“Name a subject you can speak about with genuine authority because you’ve lived it [BUT NOT] what would you do if you cannot fail?”
If I am an authority in a subject, do I feel vulnerable in it? Do I want to do something simply because I do not know what it’s like to feel there? Are my fears stopping me from becoming an authority in something new?
“How to live consciously each day [BUT NOT] how can you create new opportunities?”
The combination deals with being contained with what I already have and focusing on the opportunities that already exist. Am I too busy chasing new opportunities? What in my “low priority” list should be promoted?
“What is the most prominent quote you know [BUT NOT] when are you true to what you are?”
These subtraction questions often look like total nonsense unless I get creative. What quote do I tell every day, without actually following it? What stops me from following it? Possibly “god is in the details”. I find details frustrating and defocusing. Maybe I need to deal with that creatively. How?
Questions and confirmations are different formulations of the same thought. We can transfer one into another and still get the same result.
“What book are you in the middle of reading right now?” vs
“Read the subjects you are curious about.”
“Create your own opportunities.” vs
“What is stopping you from seeing infinite opportunities?”
As we transform confirmations into questions and vice-versa we interprete and clarify abstract ideas. We may notice something. For example, I do not really feel that opportunities are infinite as I do not have the patience for the perfect timing. If I had more patience I would create better opportunities.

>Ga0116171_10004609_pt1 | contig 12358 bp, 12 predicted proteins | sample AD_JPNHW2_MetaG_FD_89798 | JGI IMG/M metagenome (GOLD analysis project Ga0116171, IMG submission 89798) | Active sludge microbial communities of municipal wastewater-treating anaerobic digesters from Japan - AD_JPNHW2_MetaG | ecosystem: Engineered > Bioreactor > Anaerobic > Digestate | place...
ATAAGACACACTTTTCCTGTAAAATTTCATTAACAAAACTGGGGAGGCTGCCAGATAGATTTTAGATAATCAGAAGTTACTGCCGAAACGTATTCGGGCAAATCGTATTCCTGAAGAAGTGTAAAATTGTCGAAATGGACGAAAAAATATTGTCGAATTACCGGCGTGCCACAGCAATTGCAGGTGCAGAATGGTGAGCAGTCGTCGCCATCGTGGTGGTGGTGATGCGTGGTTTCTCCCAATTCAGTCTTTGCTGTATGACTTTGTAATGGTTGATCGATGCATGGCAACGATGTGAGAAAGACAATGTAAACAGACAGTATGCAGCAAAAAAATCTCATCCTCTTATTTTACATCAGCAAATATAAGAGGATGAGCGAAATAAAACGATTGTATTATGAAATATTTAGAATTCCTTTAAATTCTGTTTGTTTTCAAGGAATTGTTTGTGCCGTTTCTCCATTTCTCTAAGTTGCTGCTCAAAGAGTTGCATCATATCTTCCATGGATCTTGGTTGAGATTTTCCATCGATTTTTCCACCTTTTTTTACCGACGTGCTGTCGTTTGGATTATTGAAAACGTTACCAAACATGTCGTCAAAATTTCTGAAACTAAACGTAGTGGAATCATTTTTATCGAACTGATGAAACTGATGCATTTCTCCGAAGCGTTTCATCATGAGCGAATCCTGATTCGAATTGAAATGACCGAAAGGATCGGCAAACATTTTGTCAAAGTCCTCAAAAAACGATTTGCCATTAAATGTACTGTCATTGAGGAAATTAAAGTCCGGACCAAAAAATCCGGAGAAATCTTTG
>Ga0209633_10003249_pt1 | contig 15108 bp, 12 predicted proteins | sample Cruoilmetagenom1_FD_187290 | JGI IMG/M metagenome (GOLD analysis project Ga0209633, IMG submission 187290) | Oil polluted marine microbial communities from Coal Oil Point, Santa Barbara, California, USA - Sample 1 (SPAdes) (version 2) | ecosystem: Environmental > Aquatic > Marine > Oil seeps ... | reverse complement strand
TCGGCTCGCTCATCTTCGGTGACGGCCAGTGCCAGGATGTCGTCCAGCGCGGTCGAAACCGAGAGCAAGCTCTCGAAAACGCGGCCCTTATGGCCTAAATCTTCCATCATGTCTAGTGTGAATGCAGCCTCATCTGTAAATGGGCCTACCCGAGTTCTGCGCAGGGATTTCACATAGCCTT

How can I transcend a question? Which new dimensions can I open to do this? I will do the exercise with confirmations rather than questions.
“What is the meaning of life”
Really? How do I transcend THAT? Is there a place with no life and no meaning? There is a new scientific theory that all of our Universe is projected through a small pinhole where the big bang occurred. This reminds me Plato’s story about the shadows on the wall of the cave. The cosmologic talk takes me too far from what is relevant here and now. Maybe the truly important things are so simple and abundant that we do not notice them, like the air?
“What is the most important thing missing from your life?”
I feel very insecure and vulnerable. If I make a small step in the wrong direction or get unlucky, I will lose the things most important for me. This feeling is a basic part of human experience. Even the subject observing the experience changes. The only thing that does not change: I am a part of humanity with all its flaws and challenges. This makes me feel belonging and warm inside. Still very vulnerable, but in a very esthetic and positive way like a flower or a jewel. And I feel that everybody else is equally vulnerable and hence valuable.
In the links of the first paragraph, I put some sources of questions and confirmations. You can find many more online. Create 101 interesting questions for yourself using the methods above. What did you learn from this exercise? The exercise can be repeated 3-4 times per year.